Simply, divide the TIME involved in workout in half. So, yes, it will involve math. If each day is an hour workout (about right for most strength programs), the total time for strength training in the above template is five hours a week. I think elite athletes can train in the weight room up to ten hours a week, but that would mean actual athletic training would be upwards of forty hours a week (including film, games, and all the rest. And, “all the rest” can be a lot of time for a professional).

My simple method is this: divide the time in half. The first half of every training session would be devoted to the perceived strengths that the athlete has in the five basic human movements. This time would also include mobility and flexibility correctives. It is an aspect of human nature that I have come to simply acknowledge: if I reward you with what you do well, you will do the little things like correctives.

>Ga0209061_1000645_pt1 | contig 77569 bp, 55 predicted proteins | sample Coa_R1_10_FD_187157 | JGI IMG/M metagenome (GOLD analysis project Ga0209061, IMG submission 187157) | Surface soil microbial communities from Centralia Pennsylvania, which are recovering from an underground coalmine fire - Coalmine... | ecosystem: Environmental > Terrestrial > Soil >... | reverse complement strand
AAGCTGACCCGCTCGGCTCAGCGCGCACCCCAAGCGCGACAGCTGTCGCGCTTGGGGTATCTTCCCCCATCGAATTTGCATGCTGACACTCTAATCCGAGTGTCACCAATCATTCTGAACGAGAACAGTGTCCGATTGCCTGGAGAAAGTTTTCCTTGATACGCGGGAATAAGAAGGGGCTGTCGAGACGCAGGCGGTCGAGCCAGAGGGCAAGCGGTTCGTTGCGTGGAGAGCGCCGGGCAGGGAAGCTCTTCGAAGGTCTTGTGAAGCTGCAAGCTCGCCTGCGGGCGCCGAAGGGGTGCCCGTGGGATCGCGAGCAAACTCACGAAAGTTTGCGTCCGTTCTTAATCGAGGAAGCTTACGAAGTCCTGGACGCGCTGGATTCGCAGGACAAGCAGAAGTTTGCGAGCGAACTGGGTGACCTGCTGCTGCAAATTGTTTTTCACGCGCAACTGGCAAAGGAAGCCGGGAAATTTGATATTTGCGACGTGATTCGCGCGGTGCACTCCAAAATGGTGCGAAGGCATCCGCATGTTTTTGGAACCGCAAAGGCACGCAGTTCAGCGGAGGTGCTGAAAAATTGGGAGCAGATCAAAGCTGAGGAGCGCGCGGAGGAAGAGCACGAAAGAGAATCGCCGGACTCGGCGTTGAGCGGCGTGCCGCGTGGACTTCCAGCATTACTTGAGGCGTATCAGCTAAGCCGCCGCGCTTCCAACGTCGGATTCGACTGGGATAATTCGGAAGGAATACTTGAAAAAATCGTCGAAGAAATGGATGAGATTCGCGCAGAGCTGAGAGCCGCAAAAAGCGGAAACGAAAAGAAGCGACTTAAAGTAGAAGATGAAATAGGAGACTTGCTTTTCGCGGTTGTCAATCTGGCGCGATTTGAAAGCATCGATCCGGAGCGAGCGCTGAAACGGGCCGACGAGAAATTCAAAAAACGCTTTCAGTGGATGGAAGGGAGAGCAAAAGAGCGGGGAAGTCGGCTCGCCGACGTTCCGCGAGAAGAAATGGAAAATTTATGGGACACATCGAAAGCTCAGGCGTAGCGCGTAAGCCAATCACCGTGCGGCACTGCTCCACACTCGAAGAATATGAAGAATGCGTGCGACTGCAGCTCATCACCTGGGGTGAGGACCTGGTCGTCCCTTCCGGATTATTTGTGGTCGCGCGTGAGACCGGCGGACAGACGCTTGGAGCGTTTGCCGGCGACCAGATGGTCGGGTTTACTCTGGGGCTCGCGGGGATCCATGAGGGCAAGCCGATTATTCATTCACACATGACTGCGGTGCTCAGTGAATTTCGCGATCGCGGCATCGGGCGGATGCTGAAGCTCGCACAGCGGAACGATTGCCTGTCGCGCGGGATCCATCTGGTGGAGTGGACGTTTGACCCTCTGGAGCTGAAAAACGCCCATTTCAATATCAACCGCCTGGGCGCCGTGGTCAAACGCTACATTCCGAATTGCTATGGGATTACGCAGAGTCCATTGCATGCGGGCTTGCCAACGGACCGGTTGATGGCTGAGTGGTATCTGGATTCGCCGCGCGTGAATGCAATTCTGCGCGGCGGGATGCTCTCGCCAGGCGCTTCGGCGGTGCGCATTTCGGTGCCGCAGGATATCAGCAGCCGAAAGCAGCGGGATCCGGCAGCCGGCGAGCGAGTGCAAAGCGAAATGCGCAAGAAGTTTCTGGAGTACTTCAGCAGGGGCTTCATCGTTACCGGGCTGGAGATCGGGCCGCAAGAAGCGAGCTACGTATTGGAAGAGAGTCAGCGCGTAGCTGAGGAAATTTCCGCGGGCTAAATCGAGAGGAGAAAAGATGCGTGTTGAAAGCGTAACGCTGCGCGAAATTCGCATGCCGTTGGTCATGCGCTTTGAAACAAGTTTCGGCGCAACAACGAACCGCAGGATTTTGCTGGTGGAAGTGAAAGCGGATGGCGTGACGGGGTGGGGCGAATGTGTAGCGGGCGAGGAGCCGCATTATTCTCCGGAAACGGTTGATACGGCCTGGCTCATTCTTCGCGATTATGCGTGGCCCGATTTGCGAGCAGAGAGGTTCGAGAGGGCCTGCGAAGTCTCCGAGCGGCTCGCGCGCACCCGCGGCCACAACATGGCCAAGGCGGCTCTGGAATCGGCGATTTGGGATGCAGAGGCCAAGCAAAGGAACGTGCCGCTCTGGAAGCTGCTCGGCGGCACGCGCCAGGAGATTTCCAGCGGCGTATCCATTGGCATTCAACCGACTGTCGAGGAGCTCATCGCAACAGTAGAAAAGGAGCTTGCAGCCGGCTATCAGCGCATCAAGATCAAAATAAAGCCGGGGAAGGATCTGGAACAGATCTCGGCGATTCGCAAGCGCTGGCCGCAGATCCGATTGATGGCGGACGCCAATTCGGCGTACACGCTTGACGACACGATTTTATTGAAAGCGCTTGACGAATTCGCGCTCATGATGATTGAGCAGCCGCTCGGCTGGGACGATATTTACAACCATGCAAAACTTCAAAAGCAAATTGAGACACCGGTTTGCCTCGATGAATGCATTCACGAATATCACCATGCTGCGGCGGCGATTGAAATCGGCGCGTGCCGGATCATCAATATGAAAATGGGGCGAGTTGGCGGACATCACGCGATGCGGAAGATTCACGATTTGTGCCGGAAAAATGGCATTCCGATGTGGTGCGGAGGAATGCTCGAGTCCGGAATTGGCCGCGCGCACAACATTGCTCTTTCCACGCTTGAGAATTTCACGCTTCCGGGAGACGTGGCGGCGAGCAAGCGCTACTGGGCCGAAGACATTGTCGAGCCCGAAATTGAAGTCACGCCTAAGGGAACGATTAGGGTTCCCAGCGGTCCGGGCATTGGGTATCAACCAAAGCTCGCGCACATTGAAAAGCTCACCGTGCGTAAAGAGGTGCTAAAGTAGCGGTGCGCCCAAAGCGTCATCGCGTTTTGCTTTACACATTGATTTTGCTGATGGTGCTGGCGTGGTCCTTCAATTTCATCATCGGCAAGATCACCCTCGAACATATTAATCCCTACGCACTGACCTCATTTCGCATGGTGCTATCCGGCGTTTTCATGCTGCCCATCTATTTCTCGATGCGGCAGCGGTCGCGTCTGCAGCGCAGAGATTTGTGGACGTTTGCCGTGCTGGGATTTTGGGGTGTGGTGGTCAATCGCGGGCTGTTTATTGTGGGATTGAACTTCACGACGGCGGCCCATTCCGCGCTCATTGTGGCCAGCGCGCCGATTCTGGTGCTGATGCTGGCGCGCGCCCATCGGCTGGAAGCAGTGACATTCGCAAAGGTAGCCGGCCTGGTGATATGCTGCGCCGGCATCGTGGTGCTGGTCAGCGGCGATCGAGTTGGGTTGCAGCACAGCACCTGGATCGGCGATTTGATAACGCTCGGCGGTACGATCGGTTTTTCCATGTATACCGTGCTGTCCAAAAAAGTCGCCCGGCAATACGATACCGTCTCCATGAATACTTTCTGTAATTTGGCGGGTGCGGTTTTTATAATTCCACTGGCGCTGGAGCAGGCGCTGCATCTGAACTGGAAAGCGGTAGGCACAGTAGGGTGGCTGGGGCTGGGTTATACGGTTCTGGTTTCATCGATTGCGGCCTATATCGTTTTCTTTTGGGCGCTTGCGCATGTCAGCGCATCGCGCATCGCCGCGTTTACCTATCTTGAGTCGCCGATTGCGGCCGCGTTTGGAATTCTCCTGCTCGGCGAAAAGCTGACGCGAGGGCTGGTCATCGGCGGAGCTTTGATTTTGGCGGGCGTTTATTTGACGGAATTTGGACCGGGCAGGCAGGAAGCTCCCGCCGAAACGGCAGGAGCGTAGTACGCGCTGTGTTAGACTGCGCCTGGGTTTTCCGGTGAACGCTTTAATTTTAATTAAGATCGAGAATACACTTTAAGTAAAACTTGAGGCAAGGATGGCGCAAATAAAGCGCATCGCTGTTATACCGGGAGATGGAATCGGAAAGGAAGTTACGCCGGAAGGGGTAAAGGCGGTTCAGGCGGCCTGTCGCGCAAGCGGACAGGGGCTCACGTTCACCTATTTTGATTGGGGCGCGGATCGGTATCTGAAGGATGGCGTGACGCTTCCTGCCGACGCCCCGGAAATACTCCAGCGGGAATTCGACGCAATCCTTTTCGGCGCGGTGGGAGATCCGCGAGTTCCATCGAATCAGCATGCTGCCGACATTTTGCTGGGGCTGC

The other half of the training time will be dedicated to weaknesses or omissions. Since the athlete will be learning some new skills and movements, all energy has to be devoted to mastering the new tasks. I remember well learning to squat deep with Dick Notmeyer and every set and rep was stressful physically, mentally and emotionally. It flat out hurts!

Some movements, like the warm up movements of Goblet Squat, Swing and Get Up, also serve as correctives for many athletes. If the athlete is learning the squat, a set of Goblet Squats in between a set of Bench Presses is actually quite instructive. It develops the pattern certainly, but it also gives some extra time to master the movement. If you ever give this an honest try, you will be amazed at the simplicity of this game-changing tweak.

Correctives can be those Kettlebell moves labeled in the warm-ups, but it also includes any specialized mobility work like we would find in the FMS library of movements. It can also include foam rolling and general flexibility work, too. So, instead of resting between sets, you are actively battling your issues.